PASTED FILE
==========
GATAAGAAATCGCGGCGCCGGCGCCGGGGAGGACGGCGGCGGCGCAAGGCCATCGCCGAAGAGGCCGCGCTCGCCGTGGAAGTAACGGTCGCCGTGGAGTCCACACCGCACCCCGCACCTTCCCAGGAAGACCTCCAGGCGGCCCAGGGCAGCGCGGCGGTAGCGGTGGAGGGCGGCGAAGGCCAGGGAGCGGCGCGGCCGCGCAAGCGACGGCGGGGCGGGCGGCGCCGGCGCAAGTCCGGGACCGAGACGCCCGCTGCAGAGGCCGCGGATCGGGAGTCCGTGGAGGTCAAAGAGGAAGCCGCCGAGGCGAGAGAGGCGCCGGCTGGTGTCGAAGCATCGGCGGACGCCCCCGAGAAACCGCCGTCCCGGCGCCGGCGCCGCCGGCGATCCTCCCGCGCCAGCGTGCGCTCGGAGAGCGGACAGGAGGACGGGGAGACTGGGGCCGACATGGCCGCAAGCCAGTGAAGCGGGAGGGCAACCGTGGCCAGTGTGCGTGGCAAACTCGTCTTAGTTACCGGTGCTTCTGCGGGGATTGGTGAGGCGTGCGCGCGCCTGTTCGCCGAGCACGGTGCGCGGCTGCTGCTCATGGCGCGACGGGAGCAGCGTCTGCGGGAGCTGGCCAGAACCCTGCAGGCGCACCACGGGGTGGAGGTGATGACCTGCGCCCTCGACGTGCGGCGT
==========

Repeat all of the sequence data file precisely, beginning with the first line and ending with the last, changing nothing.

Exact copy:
GATAAGAAATCGCGGCGCCGGCGCCGGGGAGGACGGCGGCGGCGCAAGGCCATCGCCGAAGAGGCCGCGCTCGCCGTGGAAGTAACGGTCGCCGTGGAGTCCACACCGCACCCCGCACCTTCCCAGGAAGACCTCCAGGCGGCCCAGGGCAGCGCGGCGGTAGCGGTGGAGGGCGGCGAAGGCCAGGGAGCGGCGCGGCCGCGCAAGCGACGGCGGGGCGGGCGGCGCCGGCGCAAGTCCGGGACCGAGACGCCCGCTGCAGAGGCCGCGGATCGGGAGTCCGTGGAGGTCAAAGAGGAAGCCGCCGAGGCGAGAGAGGCGCCGGCTGGTGTCGAAGCATCGGCGGACGCCCCCGAGAAACCGCCGTCCCGGCGCCGGCGCCGCCGGCGATCCTCCCGCGCCAGCGTGCGCTCGGAGAGCGGACAGGAGGACGGGGAGACTGGGGCCGACATGGCCGCAAGCCAGTGAAGCGGGAGGGCAACCGTGGCCAGTGTGCGTGGCAAACTCGTCTTAGTTACCGGTGCTTCTGCGGGGATTGGTGAGGCGTGCGCGCGCCTGTTCGCCGAGCACGGTGCGCGGCTGCTGCTCATGGCGCGACGGGAGCAGCGTCTGCGGGAGCTGGCCAGAACCCTGCAGGCGCACCACGGGGTGGAGGTGATGACCTGCGCCCTCGACGTGCGGCGT